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How did Giorgio Armani change menswear?

post #1 of 31
Thread Starter 
So I went through all the SF threads on GA that have most replies. While I found plenty of info on Armani's different lines, construction, materials and whathaveyou, I couldn't find basic info about Armani's impact. I'm too young to have witnessed any change he might have brought forth and far too menswear-obsessed to go lurking on fashion sites.

What's the deal with Armani?
post #2 of 31
He is partially responsible for the 80's:

post #3 of 31
He made Gere's suit in American Gigolo. Everybody who wanted to be a man whore started buying his suits. Last I heard he designs for Lady Gaga.

I am not a fan.
post #4 of 31
He deconstructed men's suits and jackets (there is a chapter on Armani in Flusser's Style and the Man, in the shopping section). He brought pastel colors, relaxed jackets, and related cool back to men's style. Imagine Crockett and Tubbs wearing Huntsman...
post #5 of 31
Quote:
Originally Posted by Jamesgatz View Post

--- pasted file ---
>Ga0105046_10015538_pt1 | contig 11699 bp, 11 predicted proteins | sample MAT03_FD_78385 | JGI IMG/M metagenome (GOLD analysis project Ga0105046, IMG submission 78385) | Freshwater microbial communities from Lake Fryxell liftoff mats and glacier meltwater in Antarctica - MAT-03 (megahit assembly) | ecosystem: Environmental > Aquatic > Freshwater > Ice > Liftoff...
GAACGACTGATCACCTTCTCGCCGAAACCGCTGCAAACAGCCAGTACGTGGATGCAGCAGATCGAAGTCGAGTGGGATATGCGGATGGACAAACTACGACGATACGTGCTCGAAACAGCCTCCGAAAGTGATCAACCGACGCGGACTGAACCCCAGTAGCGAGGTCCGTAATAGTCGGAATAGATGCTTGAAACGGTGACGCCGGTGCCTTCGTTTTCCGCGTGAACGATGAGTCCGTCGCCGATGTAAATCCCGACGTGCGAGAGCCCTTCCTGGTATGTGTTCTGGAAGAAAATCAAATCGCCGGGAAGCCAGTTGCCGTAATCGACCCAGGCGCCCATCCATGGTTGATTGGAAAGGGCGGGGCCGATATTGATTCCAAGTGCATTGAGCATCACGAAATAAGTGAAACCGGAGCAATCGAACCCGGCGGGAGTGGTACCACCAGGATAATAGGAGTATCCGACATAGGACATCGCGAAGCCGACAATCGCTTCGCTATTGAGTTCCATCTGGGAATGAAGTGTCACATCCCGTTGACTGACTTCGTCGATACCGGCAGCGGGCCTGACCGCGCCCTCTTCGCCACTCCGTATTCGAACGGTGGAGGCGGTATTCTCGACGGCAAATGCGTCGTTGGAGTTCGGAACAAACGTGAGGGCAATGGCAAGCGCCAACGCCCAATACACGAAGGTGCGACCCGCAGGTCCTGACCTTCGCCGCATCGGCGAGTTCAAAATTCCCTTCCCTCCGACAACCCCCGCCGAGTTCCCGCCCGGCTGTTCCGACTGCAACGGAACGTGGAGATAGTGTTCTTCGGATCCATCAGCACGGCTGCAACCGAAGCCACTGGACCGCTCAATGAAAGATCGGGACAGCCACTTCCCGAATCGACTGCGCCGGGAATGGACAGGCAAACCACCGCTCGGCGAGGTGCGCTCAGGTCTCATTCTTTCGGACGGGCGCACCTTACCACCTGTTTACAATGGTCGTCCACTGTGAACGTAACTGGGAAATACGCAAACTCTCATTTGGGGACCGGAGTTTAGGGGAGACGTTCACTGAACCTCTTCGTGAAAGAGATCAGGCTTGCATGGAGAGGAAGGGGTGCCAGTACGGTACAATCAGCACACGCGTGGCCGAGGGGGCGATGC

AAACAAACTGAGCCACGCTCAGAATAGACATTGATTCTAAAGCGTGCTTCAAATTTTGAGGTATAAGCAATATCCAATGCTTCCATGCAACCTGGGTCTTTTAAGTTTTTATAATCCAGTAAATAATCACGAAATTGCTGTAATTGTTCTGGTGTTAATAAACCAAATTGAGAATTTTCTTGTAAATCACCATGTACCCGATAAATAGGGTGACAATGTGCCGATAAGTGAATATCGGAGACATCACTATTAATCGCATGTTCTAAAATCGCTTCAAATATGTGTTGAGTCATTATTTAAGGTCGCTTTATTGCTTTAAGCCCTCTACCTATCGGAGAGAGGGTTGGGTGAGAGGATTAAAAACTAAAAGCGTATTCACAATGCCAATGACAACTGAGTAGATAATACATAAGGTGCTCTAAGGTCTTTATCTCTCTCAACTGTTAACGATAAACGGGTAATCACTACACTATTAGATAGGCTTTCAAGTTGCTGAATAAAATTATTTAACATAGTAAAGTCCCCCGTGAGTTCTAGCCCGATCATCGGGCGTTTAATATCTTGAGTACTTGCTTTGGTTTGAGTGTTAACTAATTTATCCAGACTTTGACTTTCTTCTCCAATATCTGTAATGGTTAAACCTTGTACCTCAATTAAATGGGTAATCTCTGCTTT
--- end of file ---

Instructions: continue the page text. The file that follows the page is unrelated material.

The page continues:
He deconstructed men's suits and jackets (there is a chapter on Armani in Flusser's Style and the Man, in the shopping section). He brought pastel colors, relaxed jackets, and related cool back to men's style. Imagine Crockett and Tubbs wearing Huntsman...

Wasn't it the other way around? That Armani was Mr. Monochrome and Versace was the guy with the color wheel?
post #6 of 31
yeah, as i recall (wasn't that much into menswear at the time, but was alive anyway), his look was much sleeker and more earth-toney and with fabrics that were more textural than a lot of what was going on at the time. ventless jackets, slash pockets, all the things that are poison on SF, seemed pretty cool back then.
post #7 of 31
Quote:
Originally Posted by harvey_birdman View Post

American Gigolo.

+1
This.
post #8 of 31
Quote:
Originally Posted by Jamesgatz View Post